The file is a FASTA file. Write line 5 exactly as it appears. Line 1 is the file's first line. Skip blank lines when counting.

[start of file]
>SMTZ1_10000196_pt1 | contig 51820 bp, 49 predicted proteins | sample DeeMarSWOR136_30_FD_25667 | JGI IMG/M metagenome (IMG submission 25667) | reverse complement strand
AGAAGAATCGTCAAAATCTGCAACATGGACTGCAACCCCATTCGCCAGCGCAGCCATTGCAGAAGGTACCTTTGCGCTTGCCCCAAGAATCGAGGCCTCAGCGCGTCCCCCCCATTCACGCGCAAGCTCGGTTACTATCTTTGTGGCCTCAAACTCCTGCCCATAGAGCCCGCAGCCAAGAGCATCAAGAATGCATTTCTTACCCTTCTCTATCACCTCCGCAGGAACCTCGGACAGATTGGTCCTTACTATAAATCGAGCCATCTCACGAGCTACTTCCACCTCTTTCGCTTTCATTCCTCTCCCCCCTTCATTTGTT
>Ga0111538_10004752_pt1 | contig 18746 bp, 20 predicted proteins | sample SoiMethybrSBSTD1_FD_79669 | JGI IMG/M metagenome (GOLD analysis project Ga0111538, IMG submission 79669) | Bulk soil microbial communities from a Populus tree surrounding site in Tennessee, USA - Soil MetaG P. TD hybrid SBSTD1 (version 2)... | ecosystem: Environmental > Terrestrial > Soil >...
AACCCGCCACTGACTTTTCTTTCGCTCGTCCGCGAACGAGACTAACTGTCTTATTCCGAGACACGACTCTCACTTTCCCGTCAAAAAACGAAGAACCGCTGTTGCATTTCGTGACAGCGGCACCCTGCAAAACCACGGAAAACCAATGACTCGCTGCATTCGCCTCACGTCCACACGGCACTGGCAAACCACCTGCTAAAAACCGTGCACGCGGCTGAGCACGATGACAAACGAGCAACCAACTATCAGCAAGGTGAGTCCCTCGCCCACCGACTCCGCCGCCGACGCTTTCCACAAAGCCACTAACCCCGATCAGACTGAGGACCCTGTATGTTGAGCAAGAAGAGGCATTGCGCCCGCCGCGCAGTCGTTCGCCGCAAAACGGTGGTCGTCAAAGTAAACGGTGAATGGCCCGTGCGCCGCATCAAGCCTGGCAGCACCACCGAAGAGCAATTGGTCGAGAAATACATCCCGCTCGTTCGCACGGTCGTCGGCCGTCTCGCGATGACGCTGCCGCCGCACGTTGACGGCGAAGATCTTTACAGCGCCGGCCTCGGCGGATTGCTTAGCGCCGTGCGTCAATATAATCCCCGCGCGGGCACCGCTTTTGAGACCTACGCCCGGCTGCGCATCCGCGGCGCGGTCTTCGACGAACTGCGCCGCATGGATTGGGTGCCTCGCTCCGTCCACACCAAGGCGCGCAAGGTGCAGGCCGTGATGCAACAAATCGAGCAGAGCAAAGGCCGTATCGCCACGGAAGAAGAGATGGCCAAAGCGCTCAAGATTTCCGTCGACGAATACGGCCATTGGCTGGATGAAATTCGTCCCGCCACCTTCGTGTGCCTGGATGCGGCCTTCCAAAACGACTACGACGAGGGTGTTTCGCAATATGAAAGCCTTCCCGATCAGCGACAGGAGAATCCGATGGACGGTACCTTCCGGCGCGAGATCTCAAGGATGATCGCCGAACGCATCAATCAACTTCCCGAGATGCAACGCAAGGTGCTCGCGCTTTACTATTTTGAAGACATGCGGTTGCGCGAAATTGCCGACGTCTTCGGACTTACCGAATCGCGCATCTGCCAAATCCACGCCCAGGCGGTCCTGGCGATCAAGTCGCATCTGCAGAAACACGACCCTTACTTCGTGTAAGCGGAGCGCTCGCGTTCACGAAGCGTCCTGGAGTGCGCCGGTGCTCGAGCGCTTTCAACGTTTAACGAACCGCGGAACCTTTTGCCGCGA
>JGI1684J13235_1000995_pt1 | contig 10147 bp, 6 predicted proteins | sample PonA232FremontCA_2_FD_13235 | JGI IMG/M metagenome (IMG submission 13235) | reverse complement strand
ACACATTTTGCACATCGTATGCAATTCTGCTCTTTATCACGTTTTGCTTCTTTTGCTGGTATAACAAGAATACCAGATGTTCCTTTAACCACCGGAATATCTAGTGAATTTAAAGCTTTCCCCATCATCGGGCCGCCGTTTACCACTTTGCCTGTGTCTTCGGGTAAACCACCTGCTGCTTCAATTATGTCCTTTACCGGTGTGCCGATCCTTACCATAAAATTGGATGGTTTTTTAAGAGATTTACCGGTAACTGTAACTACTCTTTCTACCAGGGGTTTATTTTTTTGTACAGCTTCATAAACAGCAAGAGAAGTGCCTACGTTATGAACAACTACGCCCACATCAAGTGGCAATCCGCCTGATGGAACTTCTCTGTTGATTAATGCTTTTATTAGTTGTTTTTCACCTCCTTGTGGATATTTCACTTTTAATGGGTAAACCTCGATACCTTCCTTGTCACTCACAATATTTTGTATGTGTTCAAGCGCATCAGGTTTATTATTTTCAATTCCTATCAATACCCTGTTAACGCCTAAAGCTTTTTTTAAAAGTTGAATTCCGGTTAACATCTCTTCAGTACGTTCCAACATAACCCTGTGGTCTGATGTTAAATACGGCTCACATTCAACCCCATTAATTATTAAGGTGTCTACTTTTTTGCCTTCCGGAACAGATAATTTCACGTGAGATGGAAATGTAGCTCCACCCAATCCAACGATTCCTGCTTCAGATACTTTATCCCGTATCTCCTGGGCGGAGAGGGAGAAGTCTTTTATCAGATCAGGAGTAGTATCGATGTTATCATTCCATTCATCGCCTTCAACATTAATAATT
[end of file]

>JGI1684J13235_1000995_pt1 | contig 10147 bp, 6 predicted proteins | sample PonA232FremontCA_2_FD_13235 | JGI IMG/M metagenome (IMG submission 13235) | reverse complement strand